Bill Watch: Ways to help Oklahoma families build wealth this legislative session

This post is the first in a series highlighting key bills in several issues areas that we’re following. 

Last session, working families saw little in the way of help from the Legislature.  As the budget crisis continued, core services suffered further cuts and teachers and state employees did not see the raises that many legislators promised would be a priority. Too many Oklahomans are still struggling with financial instability, but there are opportunities for the legislature to make some strides this session.

We identified several goals related to economic opportunity and security in OK Policy’s 2018 legislative policy priorities. Here are some key bills related to those goals:

Strengthen tax credits to boost working families

Our tax code provides many breaks for high-income individuals and businesses, but just three tax credits are designed to help low- and moderate-income families. Yet in recent years, these credits have been frequently targeted for cuts or elimination. In 2016 lawmakers slashed the Earned Income Tax Credit (EITC) for over 200,000 working Oklahoma families by making the credit “non-refundable,” which means it no longer helps families who work and pay sales, property, and payroll taxes but don’t earn enough to pay state income taxes. Making the EITC refundable again has been added to the Step Up plan,as HB 1037XX, and we expect it to be heard on the House floor early this week.  This welcome change to the plan would allow working families to again receive the full benefit of the credit.

In addition to this progress on the EITC, HB 2949 by Rep. Carol Bush (R-Tulsa) would increase the Sales Tax Relief Credit and expand its eligibility. Currently, households making less than $20,000 – or $50,000 for seniors, the disabled, and families with dependent children – may claim a tax credit of $40 per person to offset the cost of sales tax paid on necessary items like groceries and basic household needs. Rep. Bush’s bill would increase the credit to $60 per person and allow additional households to claim a partial credit.  Households with income between $20,000 and $30,000 – or $50,000 and $60,000 for seniors, the disabled, and families with dependent children – would be able to claim half the credit. This small expansion would go a long way for families struggling with basic expenses.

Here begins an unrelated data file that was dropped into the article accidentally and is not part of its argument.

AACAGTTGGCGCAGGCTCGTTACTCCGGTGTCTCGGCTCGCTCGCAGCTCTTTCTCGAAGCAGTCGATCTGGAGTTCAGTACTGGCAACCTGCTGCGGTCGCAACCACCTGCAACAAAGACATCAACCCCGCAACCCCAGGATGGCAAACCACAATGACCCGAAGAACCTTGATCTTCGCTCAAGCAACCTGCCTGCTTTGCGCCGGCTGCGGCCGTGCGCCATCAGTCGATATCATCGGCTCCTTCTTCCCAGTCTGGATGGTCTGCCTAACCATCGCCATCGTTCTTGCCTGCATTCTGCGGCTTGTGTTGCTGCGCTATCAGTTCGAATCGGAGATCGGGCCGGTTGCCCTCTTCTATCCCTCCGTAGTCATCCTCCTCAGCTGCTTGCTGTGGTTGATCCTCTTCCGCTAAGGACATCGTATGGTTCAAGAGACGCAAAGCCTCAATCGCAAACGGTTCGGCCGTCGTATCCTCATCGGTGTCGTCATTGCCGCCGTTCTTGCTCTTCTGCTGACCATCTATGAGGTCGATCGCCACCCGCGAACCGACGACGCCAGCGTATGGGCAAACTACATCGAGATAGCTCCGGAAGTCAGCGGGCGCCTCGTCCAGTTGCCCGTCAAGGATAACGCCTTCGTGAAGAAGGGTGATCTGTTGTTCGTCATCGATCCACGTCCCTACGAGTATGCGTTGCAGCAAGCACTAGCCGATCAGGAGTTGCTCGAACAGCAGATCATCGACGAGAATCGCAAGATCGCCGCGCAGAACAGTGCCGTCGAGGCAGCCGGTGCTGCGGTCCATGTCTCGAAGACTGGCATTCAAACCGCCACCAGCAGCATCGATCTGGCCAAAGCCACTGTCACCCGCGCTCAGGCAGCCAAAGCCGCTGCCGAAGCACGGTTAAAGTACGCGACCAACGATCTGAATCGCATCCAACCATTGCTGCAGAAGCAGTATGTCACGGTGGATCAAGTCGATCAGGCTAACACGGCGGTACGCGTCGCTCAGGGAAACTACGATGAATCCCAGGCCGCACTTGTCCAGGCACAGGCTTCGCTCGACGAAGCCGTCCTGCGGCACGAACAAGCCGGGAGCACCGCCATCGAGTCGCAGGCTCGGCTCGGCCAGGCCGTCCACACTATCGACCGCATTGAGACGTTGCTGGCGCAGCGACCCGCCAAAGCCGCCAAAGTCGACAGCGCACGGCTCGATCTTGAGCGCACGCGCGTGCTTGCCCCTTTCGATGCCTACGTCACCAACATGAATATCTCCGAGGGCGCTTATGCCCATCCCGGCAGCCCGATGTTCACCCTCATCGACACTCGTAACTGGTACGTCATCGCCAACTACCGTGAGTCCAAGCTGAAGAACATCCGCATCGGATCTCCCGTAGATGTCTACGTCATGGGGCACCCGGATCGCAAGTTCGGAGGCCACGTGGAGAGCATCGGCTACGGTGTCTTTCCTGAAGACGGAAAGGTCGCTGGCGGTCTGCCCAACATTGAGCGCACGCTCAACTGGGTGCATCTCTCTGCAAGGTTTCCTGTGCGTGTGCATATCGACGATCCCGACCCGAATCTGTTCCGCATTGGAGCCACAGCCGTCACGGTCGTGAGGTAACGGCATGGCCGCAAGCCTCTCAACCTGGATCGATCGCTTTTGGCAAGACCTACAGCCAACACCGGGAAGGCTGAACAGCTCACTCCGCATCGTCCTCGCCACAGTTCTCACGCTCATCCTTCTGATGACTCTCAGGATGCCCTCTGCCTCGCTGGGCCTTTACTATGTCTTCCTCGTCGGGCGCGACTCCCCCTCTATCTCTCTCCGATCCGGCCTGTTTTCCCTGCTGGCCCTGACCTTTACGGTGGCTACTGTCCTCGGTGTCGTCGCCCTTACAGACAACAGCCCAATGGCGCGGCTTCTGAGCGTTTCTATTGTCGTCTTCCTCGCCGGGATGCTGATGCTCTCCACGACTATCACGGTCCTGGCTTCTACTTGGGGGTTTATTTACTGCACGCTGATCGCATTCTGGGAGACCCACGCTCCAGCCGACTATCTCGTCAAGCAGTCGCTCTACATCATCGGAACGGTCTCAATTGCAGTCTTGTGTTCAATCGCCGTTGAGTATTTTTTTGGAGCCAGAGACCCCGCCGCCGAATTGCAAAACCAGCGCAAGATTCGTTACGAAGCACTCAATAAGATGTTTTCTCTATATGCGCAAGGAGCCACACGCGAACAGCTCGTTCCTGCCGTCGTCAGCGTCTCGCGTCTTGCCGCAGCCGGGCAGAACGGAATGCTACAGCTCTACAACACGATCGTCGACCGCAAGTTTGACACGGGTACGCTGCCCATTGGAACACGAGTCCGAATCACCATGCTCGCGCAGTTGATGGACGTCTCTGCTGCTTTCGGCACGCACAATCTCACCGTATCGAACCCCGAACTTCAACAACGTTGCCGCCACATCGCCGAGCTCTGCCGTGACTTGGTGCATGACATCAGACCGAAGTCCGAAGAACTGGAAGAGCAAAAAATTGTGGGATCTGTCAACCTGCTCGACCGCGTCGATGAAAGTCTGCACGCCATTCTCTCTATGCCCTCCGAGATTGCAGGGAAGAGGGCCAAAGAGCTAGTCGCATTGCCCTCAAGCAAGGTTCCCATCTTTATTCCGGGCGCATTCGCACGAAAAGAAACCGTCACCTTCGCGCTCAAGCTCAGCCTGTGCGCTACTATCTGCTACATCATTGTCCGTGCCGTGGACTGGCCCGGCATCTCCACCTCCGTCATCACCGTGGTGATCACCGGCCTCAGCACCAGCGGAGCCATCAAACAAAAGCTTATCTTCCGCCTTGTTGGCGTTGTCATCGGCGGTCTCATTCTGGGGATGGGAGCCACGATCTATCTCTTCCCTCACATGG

Require paid leave benefits

Access to paid time off is a crucial benefit for working families, but it’s one that too many Oklahomans don’t enjoy. Last session, two bills (HB 1310 and HB 1536) that would require paid sick leave for Oklahoma workers were introduced but never considered. Those bills are still active and eligible for consideration this year. Paid family leave is also on the table this session. HB 3213 would create a paid family leave program for benefits-eligible state workers that would cover time off to care for a new child or a seriously ill parent or spouse. All of these bills are smart, proven ways to protect workers, families, and public health.

Remove barriers to work

Occupational licensing received quite a bit of attention last year as the Governor’s task force gathered information and made recommendations. Given the task force’s work, it’s surprising that few of their recommendations are making an appearance in legislation this year. The exception is HB 2894, which would require licensing boards and agencies to adopt targeted criminal background restrictions for licensing rather than continue the current trend of prohibiting anyone with a criminal background from obtaining a license.  This would greatly improve the ability of those with a felony in their past to re-enter the workforce and avoid recidivism.